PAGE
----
But a few weeks ago, he told me something else.
“Woman, did ya know I’m schizophrenic?” he said.
I asked him if he was being serious, and I asked him not to call me woman.
“Ah, I’m sorry, Karen,” he said. “But yeah, for real!”
And he told me that’s why he couldn’t get grace. He’d done too many things wrong, that the bad guys in him keep screwing with the good guys in him. “And woman,” he says, “the bad dudes just keep on winnin’.”
I don’t think he’s talking about grace. I think he’s talking about goodwill.
I often hear women, in the church aisle or at the coffee shop or in passing at the grocery store, beating themselves up.
We’re good at this.
We’re great at swimming in guilt, gifted at wading the waters of our own regret, mistakes, missteps.
When we’re not covering ourselves with fig leaves to mask our sins, we’re covering ourselves with guilt to bear our punishment.
We’ve been found guilty of spending too much time on our phones, of spending too much money at Target, of spending too little time on meal planning.
We say the wrong things at the right time, or the right things at the wrong time.
We’re too much and we’re too little and we wonder if we’ll ever be enough. If we’ll ever deserve favor.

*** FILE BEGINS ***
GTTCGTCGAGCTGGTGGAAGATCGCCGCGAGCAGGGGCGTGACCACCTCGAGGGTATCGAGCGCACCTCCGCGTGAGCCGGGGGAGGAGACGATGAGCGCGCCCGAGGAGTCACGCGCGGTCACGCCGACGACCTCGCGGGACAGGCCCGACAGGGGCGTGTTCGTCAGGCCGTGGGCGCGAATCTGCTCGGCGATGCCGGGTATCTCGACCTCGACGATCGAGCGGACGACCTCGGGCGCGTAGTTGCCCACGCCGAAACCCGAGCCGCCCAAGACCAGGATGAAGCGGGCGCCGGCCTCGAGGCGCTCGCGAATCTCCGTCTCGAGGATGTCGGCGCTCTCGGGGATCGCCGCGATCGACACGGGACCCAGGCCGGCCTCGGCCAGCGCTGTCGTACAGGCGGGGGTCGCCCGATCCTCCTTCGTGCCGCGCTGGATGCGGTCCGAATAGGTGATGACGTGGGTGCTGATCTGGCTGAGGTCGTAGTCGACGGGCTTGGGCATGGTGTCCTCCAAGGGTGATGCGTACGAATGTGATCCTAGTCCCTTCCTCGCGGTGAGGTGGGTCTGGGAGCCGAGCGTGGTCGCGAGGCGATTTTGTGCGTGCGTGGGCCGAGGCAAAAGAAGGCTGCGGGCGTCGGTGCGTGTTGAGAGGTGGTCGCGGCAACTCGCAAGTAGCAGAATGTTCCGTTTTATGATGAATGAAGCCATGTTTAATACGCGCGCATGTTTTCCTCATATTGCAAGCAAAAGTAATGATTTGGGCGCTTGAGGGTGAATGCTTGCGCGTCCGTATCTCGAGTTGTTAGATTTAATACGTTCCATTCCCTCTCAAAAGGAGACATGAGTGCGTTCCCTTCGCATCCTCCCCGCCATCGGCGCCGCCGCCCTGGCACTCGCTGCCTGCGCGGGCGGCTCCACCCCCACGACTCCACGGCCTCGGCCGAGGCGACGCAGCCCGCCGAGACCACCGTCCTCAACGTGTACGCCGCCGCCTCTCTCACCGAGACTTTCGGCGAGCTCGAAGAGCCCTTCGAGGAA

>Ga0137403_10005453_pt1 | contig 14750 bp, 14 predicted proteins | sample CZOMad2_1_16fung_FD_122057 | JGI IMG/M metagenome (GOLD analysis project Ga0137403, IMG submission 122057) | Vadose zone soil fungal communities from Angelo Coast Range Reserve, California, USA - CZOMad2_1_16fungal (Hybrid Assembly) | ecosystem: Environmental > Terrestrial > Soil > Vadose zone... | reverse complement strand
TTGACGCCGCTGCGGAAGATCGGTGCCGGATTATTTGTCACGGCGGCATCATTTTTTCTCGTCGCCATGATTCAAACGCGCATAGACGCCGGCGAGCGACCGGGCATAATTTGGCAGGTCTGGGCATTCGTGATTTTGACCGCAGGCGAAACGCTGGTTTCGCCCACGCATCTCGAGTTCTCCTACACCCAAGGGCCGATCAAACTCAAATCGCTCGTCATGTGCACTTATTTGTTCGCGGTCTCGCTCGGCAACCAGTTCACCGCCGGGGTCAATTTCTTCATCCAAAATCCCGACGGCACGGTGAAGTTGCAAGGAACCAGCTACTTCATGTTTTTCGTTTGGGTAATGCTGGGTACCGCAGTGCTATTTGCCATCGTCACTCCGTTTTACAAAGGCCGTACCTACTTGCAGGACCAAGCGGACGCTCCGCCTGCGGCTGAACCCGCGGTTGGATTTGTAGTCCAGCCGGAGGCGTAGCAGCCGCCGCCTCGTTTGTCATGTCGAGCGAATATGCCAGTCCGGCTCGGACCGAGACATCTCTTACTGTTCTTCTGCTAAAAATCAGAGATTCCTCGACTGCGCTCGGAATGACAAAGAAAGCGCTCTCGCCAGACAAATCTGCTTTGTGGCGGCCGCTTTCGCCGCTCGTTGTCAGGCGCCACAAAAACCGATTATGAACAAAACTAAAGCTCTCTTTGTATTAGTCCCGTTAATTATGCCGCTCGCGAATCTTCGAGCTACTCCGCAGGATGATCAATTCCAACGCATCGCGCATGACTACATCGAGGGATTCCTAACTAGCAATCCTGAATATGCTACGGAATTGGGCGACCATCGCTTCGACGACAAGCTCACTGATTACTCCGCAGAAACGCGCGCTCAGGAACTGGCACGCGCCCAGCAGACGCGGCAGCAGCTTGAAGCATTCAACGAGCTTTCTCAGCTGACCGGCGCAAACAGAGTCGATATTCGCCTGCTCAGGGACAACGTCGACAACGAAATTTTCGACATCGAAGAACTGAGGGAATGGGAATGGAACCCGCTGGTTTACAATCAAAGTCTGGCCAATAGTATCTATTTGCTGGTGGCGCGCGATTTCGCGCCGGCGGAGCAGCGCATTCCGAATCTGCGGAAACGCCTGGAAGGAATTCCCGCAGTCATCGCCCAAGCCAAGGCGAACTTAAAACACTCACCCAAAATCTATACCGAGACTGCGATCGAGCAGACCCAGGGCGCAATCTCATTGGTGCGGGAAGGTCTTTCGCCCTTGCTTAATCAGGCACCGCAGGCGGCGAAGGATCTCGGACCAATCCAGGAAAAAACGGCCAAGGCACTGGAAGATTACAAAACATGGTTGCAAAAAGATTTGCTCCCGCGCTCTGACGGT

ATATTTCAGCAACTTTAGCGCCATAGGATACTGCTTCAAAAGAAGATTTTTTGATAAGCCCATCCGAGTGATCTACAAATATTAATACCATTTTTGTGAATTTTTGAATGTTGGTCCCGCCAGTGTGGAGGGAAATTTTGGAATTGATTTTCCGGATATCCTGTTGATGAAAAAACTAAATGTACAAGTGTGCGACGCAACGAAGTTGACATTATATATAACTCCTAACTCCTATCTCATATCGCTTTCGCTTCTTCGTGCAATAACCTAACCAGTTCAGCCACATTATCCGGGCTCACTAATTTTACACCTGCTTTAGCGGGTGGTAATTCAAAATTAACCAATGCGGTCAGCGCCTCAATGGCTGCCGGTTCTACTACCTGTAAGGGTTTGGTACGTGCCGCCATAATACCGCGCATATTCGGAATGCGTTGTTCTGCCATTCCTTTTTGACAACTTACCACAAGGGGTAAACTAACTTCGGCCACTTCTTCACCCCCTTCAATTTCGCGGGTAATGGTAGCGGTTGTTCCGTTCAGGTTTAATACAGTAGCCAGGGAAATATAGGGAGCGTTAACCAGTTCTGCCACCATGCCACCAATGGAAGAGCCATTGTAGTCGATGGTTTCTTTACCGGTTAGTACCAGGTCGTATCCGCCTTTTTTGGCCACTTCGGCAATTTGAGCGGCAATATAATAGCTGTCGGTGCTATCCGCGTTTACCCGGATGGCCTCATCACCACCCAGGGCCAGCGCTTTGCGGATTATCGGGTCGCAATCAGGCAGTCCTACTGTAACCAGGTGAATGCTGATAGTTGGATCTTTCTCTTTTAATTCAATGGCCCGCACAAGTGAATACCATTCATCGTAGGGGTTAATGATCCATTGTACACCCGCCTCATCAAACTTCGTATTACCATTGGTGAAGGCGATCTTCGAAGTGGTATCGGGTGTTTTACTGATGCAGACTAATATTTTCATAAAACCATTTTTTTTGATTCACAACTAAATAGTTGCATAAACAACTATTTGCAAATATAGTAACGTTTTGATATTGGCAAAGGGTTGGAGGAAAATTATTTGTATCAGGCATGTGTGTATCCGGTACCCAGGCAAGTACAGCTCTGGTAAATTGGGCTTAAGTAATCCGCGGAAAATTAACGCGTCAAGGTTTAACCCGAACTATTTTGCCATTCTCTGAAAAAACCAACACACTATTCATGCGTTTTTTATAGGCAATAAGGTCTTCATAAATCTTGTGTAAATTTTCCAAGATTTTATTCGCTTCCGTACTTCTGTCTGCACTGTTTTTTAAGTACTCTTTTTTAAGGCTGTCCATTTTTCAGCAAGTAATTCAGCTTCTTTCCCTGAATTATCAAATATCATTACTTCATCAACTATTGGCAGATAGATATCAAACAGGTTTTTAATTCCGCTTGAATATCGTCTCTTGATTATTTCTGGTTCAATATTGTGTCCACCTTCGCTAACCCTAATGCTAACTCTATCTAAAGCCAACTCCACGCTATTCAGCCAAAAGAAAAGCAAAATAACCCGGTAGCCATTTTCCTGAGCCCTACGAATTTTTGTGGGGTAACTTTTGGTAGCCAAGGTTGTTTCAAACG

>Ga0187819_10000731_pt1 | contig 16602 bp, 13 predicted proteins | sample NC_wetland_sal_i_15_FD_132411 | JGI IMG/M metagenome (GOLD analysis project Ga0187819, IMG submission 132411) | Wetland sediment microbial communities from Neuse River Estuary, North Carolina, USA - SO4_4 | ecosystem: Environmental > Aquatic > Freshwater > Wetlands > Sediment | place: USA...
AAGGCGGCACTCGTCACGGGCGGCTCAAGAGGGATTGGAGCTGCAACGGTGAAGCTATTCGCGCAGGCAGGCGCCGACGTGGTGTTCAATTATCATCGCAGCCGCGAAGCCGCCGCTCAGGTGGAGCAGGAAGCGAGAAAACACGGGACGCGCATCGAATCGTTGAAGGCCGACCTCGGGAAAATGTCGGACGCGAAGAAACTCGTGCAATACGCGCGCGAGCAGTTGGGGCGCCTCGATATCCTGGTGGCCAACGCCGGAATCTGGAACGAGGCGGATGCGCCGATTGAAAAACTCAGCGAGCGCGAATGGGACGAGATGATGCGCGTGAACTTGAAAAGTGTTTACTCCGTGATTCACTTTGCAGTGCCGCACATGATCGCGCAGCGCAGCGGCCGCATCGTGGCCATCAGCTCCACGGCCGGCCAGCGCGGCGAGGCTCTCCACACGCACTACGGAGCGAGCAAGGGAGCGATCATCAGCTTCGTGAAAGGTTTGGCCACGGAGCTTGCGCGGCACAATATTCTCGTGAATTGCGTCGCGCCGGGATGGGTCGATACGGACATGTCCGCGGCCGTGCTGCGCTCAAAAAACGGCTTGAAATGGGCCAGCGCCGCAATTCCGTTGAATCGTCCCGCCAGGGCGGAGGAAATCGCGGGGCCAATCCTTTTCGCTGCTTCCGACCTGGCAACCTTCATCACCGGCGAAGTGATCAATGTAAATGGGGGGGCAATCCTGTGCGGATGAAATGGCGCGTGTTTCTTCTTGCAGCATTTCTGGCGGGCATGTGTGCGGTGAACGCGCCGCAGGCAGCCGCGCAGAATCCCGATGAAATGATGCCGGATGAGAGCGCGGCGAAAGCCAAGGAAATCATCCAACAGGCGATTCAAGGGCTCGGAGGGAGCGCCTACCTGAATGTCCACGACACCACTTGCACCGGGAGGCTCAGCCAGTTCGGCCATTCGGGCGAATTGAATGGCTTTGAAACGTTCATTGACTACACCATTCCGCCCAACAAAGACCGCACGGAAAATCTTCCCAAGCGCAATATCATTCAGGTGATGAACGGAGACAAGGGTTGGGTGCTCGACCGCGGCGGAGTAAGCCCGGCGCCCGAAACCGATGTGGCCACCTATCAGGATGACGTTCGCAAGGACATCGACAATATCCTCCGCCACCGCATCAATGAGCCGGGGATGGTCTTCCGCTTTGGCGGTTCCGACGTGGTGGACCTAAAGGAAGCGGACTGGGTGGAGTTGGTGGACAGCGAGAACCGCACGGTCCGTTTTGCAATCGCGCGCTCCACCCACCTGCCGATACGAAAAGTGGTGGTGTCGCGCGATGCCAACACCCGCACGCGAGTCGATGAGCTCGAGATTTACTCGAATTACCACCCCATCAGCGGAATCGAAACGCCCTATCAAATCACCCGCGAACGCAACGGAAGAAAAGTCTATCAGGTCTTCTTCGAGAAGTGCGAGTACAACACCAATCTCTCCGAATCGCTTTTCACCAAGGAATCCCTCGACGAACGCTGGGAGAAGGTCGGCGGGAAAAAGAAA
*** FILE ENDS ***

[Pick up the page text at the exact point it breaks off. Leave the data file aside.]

We’ve been tried, and we are guilty of it all.
Surely we don’t deserve goodwill?
But goodwill is not what we have been promised.
What we have been promised is grace.
Amazing grace! How sweet the sound
That saved a wretch like me!
I once was lost, but now am found;
Was blind, but now I see.
Cam is still blind. He’s still schizophrenic. He’s still beating himself up on some days, still asking about Hillary and the Yankees nearly every morning.
But these are questions I can figure out.
These are questions with answers I can find. And answering them with patience is a small bit of goodwill I can afford.
And so, every morning, I am learning to offer goodwill. (Mostly.)
And every morning, God offers grace.
To both of us.
It’s kind of amazing, really.
Erin Loechner is the author of Chasing Slow and founder of Design for Mankind. Erin has been blogging and speaking for more than a decade. Her heartfelt writing and design work has been showcased in The New York Times, People and the Huffington Post. Erin also had her own HGTV.com web special for two seasons. Now nestled in a Midwestern town, Erin, her husband, and their children strive for less in most areas except three: joy, grace, and goat cheese.
In Chasing Slow, Erin turns away from fast and fame and frenzy. Follow along as she blazes the trail toward a new-fashioned lifestyle—one that will refresh your perspective, renew your priorities, and shift your focus to the journey that matters most. Through a series of steep climbs—her husband’s brain tumor, bankruptcy, family loss, and public criticism—Erin learns just how much strength it takes to surrender it all, and to veer right into grace.
[ Our thanks to Zondervan for their partnership in today’s devotion ]